The Massachusetts Department of Public Health on Thursday raised the threat level for West Nile Virus in Boston to high.
West Nile has been found in several Boston neighborhoods at least five separate times this summer, although there have been no confirmed cases in the South End.
The move comes after a Cambridge man in his 70s was confirmed to have West Nile Virus, according to an announcement from the public health department.
He represents the second confirmed human case of West Nile Virus in the state this year. The first case, confirmed on Aug. 15, was also discovered in a Cambridge resident, according to the announcement.
The most recent West Nile Virus patient is currently hospitalized, the announcement says.
The Department of Public Health has also raised the threat level to high in Somerville, Cambridge, Arlington, Belmont, Brookline and Watertown.
A "high" threat level means multiple cases are very likely, according to Boston.com.
"Today's announcement is a compelling indicator that the threat of mosquito-borne illness is widespread, and people should continue taking simple, common-sense steps to protect themselves and their families against mosquito bites," said John Auerbach, commissioner of the Department of Public Health.
Below are guidelines from the Department of Public Health for protecting yourself:
Avoid Mosquito Bites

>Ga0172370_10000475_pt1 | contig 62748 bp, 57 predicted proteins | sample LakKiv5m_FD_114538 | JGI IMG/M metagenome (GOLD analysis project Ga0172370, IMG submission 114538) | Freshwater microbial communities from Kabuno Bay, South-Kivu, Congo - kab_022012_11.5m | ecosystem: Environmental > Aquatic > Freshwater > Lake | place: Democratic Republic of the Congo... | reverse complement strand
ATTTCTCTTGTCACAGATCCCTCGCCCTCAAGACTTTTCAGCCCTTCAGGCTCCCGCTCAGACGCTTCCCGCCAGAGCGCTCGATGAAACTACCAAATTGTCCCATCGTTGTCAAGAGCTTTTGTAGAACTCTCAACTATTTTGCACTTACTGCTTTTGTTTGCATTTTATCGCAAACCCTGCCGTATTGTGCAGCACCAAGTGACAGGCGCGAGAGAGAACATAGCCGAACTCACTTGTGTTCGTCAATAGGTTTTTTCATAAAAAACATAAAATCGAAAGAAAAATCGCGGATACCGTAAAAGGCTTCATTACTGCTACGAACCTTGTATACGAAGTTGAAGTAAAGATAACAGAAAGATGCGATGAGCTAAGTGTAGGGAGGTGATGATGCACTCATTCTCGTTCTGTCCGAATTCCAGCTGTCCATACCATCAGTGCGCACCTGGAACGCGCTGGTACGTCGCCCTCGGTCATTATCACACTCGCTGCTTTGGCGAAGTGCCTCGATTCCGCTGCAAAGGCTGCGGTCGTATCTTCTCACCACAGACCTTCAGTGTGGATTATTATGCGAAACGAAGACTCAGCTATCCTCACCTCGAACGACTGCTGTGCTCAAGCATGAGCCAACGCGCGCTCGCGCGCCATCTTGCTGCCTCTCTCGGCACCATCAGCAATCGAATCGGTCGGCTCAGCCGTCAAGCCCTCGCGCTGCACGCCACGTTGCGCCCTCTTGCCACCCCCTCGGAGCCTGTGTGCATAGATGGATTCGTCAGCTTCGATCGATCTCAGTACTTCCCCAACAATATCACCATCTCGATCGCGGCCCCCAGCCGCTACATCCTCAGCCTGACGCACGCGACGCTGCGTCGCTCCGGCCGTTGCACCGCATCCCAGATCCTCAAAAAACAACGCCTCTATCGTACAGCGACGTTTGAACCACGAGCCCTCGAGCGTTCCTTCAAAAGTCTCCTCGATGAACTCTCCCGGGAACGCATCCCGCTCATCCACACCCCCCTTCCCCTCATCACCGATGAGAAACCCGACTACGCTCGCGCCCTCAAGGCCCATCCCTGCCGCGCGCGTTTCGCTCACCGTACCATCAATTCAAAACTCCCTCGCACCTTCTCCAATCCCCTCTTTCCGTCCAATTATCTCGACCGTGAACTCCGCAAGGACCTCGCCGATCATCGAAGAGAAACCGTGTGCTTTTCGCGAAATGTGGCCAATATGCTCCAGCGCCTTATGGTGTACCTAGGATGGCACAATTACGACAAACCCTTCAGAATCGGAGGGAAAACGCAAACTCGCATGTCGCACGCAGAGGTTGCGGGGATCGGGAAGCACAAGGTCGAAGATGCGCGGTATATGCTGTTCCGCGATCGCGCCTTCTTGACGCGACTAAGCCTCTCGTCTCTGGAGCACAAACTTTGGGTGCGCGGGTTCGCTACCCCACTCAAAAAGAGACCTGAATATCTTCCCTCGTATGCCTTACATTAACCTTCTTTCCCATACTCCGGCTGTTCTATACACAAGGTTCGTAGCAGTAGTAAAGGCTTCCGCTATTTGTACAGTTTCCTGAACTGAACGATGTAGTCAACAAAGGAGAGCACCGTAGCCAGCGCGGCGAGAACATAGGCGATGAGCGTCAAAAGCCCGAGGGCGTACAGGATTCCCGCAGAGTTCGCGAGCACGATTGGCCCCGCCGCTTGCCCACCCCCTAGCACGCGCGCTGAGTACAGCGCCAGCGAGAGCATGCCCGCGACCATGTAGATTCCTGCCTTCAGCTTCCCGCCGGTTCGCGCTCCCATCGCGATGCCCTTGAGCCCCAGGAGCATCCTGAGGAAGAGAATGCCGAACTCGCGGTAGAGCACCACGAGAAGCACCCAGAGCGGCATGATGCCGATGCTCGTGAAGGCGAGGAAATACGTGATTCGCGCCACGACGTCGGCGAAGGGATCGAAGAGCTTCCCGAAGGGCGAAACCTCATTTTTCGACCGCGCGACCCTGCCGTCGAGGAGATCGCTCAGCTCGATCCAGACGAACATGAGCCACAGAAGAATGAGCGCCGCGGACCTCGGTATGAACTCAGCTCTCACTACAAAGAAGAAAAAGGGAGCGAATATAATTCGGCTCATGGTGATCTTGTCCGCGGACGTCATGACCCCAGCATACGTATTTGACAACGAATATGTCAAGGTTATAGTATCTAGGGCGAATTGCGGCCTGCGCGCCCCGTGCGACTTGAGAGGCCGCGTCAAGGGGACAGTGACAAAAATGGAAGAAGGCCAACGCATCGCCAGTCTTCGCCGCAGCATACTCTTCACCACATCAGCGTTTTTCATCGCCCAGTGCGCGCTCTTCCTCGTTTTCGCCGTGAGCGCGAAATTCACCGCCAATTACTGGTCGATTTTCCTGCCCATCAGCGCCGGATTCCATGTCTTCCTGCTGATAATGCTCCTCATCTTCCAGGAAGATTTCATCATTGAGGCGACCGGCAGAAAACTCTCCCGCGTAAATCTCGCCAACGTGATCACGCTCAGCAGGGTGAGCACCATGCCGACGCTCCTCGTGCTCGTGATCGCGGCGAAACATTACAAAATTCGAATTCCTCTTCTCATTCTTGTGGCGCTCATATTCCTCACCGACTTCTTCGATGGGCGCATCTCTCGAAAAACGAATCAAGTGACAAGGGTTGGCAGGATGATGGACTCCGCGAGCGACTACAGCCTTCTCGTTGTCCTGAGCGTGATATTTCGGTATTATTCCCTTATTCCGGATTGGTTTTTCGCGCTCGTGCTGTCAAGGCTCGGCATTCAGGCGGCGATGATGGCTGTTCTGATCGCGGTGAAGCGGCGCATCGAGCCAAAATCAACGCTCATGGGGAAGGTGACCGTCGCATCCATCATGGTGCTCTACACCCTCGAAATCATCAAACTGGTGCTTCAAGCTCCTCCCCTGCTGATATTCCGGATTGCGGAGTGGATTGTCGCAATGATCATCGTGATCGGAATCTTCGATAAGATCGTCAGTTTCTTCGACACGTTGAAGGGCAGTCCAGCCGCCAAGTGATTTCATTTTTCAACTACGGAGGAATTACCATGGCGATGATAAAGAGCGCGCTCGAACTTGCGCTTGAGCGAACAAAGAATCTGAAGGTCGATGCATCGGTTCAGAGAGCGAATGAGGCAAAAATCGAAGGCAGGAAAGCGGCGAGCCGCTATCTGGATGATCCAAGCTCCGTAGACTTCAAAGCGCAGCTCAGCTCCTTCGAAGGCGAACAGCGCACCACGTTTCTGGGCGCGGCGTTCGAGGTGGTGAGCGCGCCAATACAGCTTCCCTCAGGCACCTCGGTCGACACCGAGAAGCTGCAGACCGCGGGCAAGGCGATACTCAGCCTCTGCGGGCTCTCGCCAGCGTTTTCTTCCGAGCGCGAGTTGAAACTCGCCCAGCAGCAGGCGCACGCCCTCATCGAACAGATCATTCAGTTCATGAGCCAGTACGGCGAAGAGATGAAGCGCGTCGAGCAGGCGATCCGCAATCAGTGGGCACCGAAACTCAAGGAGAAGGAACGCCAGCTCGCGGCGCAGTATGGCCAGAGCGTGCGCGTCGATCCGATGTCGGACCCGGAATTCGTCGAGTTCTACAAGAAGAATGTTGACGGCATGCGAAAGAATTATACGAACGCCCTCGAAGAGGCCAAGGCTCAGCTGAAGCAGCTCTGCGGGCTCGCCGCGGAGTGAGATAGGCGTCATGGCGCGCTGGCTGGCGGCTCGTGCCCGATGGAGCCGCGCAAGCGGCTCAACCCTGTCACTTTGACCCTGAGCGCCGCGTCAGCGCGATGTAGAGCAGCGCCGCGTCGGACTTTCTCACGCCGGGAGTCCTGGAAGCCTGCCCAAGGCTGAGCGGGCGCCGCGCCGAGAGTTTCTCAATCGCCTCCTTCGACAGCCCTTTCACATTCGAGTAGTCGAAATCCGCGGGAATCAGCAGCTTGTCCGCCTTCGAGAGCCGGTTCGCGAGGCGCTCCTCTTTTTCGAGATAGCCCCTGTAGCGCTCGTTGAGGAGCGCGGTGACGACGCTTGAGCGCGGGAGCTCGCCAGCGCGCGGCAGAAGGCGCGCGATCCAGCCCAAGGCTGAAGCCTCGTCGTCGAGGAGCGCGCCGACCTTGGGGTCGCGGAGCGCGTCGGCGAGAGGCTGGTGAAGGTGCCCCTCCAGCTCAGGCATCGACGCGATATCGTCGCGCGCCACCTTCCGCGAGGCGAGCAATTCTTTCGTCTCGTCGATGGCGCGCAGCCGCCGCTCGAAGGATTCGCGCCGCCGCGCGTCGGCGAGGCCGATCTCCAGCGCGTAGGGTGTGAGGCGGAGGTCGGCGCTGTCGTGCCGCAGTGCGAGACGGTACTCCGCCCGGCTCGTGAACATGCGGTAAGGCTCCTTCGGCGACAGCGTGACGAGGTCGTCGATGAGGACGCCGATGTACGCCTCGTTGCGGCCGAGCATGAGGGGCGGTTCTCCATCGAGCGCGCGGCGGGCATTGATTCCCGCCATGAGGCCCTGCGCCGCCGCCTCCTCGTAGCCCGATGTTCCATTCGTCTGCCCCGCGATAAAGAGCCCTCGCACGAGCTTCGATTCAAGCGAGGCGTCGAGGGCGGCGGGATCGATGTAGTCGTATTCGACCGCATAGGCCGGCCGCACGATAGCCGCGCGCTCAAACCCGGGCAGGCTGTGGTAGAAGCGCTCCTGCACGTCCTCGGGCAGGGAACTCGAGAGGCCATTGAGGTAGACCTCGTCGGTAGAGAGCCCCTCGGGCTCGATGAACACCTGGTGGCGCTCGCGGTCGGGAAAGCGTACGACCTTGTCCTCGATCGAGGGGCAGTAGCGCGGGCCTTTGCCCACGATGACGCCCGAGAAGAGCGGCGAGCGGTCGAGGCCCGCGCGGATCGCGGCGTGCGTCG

- Apply Insect Repellent when Outdoors. Use a repellent with DEET (N, N-diethyl-m-toluamide), permethrin, picaridin (KBR 3023), oil of lemon eucalyptus [p-methane 3, 8-diol (PMD)] or IR3535 according to the instructions on the product label. DEET products should not be used on infants under two months of age and should be used in concentrations of 30% or less on older children. Oil of lemon eucalyptus should not be used on children under three years of age.
- Be Aware of Peak Mosquito Hours. The hours from dusk to dawn are peak biting times for many mosquitoes. Consider rescheduling outdoor activities that occur during evening or early morning.
- Clothing Can Help Reduce Mosquito Bites. Wearing long-sleeves, long pants and socks when outdoors will help keep mosquitoes away from your skin.
Mosquito-Proof Your Home
- Drain Standing Water. Mosquitoes lay their eggs in standing water. Limit the number of places around your home for mosquitoes to breed by either draining or discarding items that hold water. Check rain gutters and drains. Empty any unused flowerpots and wading pools, and change water in birdbaths frequently.
- Install or Repair Screens. Keep mosquitoes outside by having tightly-fitting screens on all of your windows and doors.
Protect Your Animals
Animal owners should reduce potential mosquito breeding sites on their property by eliminating standing water from containers such as buckets, tires, and wading pools — especially after heavy rains. Water troughs provide excellent mosquito breeding habitats and should be flushed out at least once a week during the summer months to reduce mosquitoes near paddock areas. Horse owners should keep horses in indoor stalls at night to reduce their risk of exposure to mosquitoes. If an animal is diagnosed with WNV or EEE, owners are required to report to DAR, Division of Animal Health by calling 617-626-1795 and to the Department of Public Health (DPH) by calling 617-983-6800.
More information, including all WNV and EEE positive results from 2012, can be found on the Arbovirus Surveillance Information web page at www.mass.gov/dph/wnv or by calling the DPH Epidemiology Program at 617-983-6800.